Shadows of Shoah darken authors inner struggles

For Mani Feniger, driving on freeways or across the Bay Bridge represents nothing less than a major triumph. Flying in airplanes makes her heart soar with pride. There was a time when those everyday acts sparked gut-wrenching panic attacks in the 52-year-old Berkeley hypnotherapist and counselor. But with patience, perseverance and a concrete set of learned skills, she taught herself to manage the phobias that bound her life.

Hoping her story will encourage others suffering from similar ordeals, Feniger chronicles her struggle and healing process in her new book, "Journey from Anxiety to Freedom: Moving Beyond Panic and Phobias and Learning to Trust Yourself."

"My real bridge to freedom is not made of steel," she writes in her introduction. "It is a bridge within myself, an attitude that takes me over the chasm of self-rejection to the peace of mind that comes with accepting myself and my life."

In addition to recounting her own story in her book, Feniger describes seven Bay Area men and women whose lives were once compromised by anxiety disorders.

From a prominent physician whose claustrophobia caused him to doubt his own value to a woman so afraid of heights she avoided college courses taught on high floors, the stories demonstrate that panic and phobias grip a wide range of sufferers and come in many forms.

In fact, it is estimated that nearly a quarter of America's adult population will have an anxiety disorder at some point in their lives.

Feniger's own anxiety stemmed in part from her upbringing. Both her parents escaped Nazi Germany in the early 1930s and resettled in Queens, New York, where Feniger grew up. Though she speaks of her parents with great affection, she also recalls the underlying sense of paranoia that shadowed their lives.

The paranoia, Feniger believes, was well-founded.

Under Germany's Aryanization laws, Feniger's grandmother had to sign over her house to a non-Jewish family. Her father, a student, faced discrimination at his university. When her family fled, they left behind many friends and relatives.

Looking back at her childhood, Feniger recalls her parents' emotional life as governed by unspoken rules: Forget the past. Don't express feelings. Stifle grief and anger.

"It was a household where there were a lot of secrets, a lot of withholds," Feniger says in an interview. Such behavior, she believes, was, in essence, a sign of post-traumatic stress disorder.

Her family's insistence on hiding information and repressing emotions made the world seem like a menacing place for Feniger. She remembers being a child and fearing the teenagers she passed on her way to school, as well as riding the New York subway and staying alone in her house, even when her aunt and uncle were upstairs in their flat.

In keeping with her parents' example, however, she did not voice her fears. Rather, she kept them inside, where they mushroomed into catastrophic fantasies.

Feniger's attempts to control her fear, she now believes, led to a chronic inner anxiety that would later express itself in such classic panic symptoms as disorientation, blurry vision, a racing heart and sweaty palms.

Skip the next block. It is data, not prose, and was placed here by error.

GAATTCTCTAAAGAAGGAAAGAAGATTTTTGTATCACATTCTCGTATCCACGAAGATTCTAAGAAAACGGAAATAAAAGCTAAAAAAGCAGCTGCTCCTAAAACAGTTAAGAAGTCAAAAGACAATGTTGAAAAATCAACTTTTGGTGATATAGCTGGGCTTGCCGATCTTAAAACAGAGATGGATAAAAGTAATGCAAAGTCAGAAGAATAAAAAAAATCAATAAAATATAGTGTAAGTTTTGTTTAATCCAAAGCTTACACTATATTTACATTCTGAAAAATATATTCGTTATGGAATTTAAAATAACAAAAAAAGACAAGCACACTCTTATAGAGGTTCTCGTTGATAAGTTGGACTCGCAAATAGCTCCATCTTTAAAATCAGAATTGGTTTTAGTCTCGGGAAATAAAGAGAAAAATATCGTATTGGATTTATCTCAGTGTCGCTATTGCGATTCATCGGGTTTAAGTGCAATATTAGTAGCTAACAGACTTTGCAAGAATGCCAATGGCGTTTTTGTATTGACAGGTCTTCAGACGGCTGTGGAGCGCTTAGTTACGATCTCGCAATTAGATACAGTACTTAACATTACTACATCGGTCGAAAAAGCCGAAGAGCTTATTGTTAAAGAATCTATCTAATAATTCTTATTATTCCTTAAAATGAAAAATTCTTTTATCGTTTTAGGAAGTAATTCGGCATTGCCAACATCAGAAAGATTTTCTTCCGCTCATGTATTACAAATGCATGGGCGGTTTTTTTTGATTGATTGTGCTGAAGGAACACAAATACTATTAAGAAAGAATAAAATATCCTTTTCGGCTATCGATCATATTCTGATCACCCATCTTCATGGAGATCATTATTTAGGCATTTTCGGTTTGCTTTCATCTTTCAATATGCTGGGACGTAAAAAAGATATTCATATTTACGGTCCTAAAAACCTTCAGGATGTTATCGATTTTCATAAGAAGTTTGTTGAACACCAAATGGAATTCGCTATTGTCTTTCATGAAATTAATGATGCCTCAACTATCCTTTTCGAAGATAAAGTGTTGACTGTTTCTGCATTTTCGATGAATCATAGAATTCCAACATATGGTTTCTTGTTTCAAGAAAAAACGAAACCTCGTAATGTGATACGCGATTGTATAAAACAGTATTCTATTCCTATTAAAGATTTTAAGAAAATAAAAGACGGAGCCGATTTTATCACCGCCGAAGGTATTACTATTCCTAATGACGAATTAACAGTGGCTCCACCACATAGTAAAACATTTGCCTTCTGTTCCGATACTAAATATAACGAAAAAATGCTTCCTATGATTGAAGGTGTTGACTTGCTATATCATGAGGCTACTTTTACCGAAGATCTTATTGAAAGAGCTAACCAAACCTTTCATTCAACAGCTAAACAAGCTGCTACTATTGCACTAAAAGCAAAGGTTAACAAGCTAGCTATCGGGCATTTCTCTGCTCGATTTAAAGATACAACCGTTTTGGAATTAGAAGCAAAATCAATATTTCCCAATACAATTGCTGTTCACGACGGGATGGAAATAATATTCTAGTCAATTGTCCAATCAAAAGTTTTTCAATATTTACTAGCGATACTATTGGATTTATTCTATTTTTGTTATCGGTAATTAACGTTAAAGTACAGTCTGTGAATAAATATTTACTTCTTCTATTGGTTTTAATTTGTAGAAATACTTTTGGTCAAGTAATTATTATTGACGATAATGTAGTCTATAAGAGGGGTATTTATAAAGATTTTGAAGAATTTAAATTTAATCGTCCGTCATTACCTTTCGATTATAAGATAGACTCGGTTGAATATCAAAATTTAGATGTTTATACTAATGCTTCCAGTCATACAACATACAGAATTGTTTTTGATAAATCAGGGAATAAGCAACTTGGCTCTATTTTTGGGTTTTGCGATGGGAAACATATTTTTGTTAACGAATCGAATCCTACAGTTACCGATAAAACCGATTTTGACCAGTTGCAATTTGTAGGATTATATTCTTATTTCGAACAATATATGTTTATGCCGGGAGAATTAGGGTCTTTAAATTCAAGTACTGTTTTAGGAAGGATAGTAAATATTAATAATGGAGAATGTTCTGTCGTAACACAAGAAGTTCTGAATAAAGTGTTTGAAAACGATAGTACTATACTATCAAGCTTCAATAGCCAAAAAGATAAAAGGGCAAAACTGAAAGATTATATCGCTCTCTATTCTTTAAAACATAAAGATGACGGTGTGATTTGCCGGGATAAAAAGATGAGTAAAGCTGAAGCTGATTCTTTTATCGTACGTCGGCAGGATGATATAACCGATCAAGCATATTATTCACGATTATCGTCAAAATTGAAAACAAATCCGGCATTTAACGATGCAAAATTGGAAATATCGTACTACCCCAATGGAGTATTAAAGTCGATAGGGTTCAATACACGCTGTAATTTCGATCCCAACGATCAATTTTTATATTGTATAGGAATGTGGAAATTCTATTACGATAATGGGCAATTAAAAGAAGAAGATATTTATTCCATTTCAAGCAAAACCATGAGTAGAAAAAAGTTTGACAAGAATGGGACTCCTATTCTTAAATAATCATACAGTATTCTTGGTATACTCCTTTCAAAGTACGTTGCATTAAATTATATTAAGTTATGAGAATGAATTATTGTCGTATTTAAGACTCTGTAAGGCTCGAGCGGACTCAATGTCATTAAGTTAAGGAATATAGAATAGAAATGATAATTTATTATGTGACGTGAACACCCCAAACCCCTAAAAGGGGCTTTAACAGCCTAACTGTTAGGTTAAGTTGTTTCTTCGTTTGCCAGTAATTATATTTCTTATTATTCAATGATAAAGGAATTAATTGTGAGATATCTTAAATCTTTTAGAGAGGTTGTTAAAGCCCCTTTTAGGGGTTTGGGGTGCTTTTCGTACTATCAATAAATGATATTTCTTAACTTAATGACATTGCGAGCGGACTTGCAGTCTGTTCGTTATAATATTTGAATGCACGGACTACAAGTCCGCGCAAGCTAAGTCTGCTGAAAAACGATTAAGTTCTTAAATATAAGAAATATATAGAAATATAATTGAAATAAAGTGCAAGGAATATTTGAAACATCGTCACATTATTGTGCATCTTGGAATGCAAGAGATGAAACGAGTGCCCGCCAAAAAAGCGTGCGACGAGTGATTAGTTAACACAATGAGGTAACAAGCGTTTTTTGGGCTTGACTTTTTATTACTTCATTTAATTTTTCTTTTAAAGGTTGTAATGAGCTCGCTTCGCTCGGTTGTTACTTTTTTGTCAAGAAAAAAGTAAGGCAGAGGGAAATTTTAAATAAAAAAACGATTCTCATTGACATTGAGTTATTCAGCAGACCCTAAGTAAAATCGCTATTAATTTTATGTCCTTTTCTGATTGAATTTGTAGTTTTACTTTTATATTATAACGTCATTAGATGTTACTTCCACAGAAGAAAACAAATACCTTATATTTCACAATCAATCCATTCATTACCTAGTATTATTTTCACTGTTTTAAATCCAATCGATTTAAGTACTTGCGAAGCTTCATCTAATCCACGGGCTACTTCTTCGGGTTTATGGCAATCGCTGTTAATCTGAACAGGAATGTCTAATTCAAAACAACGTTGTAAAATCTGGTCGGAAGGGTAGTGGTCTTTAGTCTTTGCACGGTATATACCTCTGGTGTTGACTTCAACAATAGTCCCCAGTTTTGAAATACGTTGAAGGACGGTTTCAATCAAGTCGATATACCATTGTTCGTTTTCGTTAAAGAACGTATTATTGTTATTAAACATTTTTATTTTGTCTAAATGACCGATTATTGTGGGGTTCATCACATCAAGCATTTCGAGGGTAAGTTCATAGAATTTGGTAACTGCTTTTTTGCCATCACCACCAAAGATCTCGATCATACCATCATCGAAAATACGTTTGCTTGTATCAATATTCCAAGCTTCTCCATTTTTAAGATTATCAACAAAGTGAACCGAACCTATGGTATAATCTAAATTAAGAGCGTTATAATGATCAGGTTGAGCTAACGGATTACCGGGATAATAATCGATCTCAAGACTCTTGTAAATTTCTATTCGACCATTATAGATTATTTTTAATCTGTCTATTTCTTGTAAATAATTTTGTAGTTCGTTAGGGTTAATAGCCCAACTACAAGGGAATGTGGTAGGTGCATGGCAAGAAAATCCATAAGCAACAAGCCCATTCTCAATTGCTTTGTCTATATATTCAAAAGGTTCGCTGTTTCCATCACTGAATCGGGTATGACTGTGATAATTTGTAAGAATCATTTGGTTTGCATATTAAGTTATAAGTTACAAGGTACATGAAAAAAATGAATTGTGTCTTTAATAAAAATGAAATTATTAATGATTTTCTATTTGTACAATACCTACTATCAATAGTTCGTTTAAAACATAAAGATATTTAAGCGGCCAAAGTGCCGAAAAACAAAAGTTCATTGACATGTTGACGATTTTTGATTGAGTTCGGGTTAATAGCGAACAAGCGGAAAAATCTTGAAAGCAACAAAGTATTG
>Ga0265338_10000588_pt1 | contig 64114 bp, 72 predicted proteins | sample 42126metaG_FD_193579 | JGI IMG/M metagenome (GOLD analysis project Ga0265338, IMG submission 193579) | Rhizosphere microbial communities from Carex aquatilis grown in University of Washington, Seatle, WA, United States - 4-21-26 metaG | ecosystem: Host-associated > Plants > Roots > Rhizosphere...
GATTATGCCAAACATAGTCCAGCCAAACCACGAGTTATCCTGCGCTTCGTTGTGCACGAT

"Seemingly out of the blue, I'd experience a rush of energy that made me feel like I was going to explode," she recalls. "When I reached the point of an actual full-blown panic attack, I felt a kind of disembodied feeling."

Feniger had the first of many panic attacks in a car in 1980, but she suffered silently for many years. She had no words for her experience and thought there was nothing she could do to change it. She saw herself as weak and immature.

Later, when she sought treatment through therapy, she began to view her problem and the long recovery process as an opportunity for growth and self-discovery.

Feniger says one of her goals in writing this book was to instill in anxiety sufferers a similar sense of hope.

"I want people to get a sense of self-respect, to realize they are normal healthy people and that many other very effective, competent people have these issues," she says. "The biggest damage comes when we become ashamed and think we ought to be able to find our way out of this alone."

With that in mind, she founded the Anxiety and Phobia Peer Support Network — a nationwide toll-free telephone support service that can be reached at 1-888-748-PEER.

Of course, no one goes through life entirely fear- and anxiety-free.

"Everybody has felt anxious. It's the natural response to the stimulation and stresses of our lives," Feniger stresses.

"But when the anxiety begins to take away your enjoyment of life or erode your self-esteem or cause you to avoid situations that are important to you, then it's important to look at that."

Feniger helps readers confront their anxiety through specific tools, including techniques for physical relaxation and for learning to stop and transform the fearful thoughts that trigger anxiety. She also discusses what she calls "exposure therapy," the process of facing fears through taking on small challenges that over time progress to larger ones.

"Life wants us to blossom. Life wants us to be free," she says. "But we have to do our part."

Leslie Katz
Leslie Katz

Leslie Katz is the former culture editor at CNET and a former J. staff writer. Follow her on Twitter @lesatnews.